Court Overturns Palm/3Com Patent Case

A patent lawsuit against Palm and 3Com was overturned Wednesday after a U.S. court of appeals in Washington was asked to extend the definition of “credit-card sized device” to include handheld devices and PDAs.

The case stems from a February 2000 patent lawsuit filed by McLean, Va.-based E-Pass Technologies against Palm and 3Com. A California District Court cleared the two Silicon Valley-based giants of any wrongdoing last August.

The appeal suggests that the E-pass patent (U.S. Patent No. 5,276,311) is not limited to a credit-card sized device. The Federal Circuit further held that Palm sized PDA’s could literally, as well as under the doctrine of equivalents, infringe the E-pass patent.

According to the abstract, the patent covers “…an electronic multi-function card comprising a storage accommodating a plurality of individual data sets representing individual single-purpose cards, and comprising at least two display boxes in which data can be displayed by electronic activation…”

Palm (soon to be palmOne) said the appeal is a smoke screen and it fully expects to prevail in this lawsuit.

“If you look at the language of the E-pass copyright, it continually refers to devices that are “credit card” sized. Our devices are not obviously not credit card sized,” Palm spokesperson Marlene Somsak said.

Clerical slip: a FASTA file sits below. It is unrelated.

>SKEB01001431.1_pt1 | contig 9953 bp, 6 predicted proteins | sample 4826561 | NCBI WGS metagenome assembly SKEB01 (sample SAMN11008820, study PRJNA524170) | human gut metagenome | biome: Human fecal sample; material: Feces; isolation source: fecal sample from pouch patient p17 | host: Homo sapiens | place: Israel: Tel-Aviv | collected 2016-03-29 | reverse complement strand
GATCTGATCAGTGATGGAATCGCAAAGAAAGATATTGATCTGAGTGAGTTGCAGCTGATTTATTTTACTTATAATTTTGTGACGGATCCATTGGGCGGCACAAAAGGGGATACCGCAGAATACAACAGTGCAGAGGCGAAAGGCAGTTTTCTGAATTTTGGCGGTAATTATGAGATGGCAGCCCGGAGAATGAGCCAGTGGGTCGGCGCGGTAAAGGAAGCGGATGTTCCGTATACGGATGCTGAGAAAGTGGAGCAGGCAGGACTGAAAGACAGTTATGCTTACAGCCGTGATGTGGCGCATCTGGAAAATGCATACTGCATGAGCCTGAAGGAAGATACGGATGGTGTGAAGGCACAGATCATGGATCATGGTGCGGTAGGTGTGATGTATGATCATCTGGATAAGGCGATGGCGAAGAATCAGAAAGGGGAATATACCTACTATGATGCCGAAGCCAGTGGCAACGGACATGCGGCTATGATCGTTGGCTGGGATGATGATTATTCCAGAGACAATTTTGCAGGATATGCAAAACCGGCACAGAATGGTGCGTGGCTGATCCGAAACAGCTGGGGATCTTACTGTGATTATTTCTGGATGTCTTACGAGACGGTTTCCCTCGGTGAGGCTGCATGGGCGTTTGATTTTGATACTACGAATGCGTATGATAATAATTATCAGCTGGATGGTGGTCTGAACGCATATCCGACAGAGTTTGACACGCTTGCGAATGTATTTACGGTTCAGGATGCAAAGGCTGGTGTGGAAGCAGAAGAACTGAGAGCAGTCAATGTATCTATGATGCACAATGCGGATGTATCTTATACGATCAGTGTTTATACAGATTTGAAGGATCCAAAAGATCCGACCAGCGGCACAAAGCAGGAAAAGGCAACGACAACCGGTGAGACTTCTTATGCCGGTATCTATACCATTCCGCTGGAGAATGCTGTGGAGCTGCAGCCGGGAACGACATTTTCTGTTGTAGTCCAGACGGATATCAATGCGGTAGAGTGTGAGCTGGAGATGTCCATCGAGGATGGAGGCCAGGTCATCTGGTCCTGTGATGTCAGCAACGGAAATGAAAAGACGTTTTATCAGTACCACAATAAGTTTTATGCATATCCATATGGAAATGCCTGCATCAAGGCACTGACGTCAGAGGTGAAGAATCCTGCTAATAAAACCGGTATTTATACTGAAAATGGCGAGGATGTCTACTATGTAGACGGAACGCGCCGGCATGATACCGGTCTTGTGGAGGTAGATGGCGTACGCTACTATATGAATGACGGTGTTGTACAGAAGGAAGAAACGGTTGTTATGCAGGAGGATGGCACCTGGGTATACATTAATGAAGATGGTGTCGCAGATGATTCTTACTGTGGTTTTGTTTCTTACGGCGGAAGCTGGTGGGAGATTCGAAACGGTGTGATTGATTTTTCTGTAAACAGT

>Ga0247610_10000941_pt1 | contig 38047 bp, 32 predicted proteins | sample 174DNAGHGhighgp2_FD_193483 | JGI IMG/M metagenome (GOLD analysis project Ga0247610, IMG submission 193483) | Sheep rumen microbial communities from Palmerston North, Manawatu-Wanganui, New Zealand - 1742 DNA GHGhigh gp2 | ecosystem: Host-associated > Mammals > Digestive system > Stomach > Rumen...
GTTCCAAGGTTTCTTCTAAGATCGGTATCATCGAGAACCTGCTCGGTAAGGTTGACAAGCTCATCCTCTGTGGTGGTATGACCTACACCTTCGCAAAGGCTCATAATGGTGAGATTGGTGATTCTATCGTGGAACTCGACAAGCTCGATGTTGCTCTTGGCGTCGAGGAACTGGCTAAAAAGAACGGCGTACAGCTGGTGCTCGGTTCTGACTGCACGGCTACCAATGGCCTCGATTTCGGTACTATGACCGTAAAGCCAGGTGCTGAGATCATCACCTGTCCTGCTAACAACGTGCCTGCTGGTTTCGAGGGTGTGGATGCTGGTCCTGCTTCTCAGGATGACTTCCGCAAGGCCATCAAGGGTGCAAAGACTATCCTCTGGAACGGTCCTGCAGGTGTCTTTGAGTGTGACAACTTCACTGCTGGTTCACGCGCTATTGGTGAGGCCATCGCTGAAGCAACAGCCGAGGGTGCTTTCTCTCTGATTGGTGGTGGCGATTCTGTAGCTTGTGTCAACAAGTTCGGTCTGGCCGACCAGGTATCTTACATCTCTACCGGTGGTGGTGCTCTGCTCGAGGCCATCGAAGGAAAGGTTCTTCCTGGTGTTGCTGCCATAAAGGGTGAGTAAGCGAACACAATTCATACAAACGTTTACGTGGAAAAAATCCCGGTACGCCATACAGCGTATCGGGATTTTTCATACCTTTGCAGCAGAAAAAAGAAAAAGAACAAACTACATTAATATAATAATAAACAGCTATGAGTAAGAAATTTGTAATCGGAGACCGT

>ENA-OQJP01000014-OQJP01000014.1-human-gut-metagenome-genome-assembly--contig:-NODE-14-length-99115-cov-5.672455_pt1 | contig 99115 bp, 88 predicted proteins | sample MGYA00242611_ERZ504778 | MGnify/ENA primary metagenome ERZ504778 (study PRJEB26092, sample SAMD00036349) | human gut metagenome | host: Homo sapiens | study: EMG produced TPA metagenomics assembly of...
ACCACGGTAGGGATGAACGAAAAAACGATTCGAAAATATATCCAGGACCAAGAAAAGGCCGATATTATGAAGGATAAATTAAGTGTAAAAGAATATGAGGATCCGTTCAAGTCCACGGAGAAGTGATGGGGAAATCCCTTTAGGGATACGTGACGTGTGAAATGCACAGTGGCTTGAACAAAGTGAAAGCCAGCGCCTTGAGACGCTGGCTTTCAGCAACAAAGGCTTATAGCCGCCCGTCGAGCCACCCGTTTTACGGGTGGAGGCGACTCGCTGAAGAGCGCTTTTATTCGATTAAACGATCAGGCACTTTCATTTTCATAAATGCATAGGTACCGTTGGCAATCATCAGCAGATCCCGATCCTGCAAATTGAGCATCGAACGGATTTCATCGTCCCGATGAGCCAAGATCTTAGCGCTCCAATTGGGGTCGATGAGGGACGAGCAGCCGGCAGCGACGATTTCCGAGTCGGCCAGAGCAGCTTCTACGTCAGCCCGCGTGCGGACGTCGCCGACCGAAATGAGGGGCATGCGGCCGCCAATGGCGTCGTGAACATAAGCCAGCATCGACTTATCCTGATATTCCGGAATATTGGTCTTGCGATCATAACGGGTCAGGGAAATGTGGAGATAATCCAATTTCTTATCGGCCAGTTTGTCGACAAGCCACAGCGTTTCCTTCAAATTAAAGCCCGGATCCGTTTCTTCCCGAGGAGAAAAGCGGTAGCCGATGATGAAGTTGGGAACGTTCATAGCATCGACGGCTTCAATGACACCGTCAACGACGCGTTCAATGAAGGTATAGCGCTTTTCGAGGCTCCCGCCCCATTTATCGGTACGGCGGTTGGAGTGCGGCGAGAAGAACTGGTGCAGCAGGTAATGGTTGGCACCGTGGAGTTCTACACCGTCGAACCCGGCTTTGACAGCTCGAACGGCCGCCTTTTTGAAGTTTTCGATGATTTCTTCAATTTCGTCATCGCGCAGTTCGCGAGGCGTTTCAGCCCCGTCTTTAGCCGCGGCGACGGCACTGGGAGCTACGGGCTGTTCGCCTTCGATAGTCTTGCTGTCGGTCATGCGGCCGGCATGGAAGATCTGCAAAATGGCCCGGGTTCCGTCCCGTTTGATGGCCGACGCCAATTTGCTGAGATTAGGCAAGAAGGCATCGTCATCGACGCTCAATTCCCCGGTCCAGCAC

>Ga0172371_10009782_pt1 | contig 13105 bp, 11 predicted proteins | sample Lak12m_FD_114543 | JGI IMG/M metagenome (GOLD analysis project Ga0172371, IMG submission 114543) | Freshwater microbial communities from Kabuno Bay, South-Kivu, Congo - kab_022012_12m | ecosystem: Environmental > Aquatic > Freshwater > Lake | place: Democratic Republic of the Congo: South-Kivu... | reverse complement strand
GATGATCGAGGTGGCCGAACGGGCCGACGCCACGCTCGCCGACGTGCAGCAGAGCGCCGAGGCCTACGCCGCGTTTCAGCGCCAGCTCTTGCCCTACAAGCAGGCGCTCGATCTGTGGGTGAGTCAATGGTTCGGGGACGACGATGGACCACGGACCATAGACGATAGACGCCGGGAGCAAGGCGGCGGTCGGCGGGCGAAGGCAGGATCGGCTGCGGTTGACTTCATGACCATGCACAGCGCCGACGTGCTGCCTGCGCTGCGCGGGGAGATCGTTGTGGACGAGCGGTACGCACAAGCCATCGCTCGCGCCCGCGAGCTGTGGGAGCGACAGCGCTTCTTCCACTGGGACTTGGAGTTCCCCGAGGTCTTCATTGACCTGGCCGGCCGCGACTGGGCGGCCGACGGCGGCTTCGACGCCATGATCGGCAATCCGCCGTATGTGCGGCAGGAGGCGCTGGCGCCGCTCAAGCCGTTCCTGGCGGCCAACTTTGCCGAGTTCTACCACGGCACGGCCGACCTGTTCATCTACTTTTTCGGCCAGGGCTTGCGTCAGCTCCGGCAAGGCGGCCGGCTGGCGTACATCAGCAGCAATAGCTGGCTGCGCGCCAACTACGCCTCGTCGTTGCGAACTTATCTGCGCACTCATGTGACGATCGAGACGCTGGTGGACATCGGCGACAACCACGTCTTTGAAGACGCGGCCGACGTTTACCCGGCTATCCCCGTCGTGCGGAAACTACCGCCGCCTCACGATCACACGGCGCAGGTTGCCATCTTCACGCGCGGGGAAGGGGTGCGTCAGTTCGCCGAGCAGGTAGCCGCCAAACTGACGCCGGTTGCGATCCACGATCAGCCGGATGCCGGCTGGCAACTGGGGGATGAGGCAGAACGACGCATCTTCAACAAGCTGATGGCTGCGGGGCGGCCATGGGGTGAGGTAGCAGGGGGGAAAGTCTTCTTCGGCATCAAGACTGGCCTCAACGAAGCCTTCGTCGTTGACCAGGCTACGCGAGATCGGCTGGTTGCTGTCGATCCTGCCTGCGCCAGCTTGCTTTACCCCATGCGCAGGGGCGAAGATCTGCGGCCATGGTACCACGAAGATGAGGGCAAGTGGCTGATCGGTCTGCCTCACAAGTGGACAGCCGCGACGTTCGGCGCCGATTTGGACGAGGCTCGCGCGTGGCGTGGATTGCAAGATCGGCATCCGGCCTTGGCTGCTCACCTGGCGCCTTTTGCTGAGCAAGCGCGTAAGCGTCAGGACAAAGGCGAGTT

E-Pass said similar litigation against Microsoft and Compaq (now Hewlett-Packard <) in the U.S. District Court in Texas had been stayed pending the Federal Circuit decision. But now that the basis for the stay has expired the company said it expects to resume litigation against both the Palm/3Com and Microsoft/Compaq sometime within the next four to six weeks.

“With a view towards the vigorous enforcement and protection of its intellectual property rights, E-pass is currently undergoing a thorough evaluation of all products and processes that might be covered by its patent, now that the patent has been vindicated by the Federal Circuit in Washington,” the company said in a statement.

E-pass said it would be filing the additional patent infringement actions in the not-too-distant future.

News Around the Web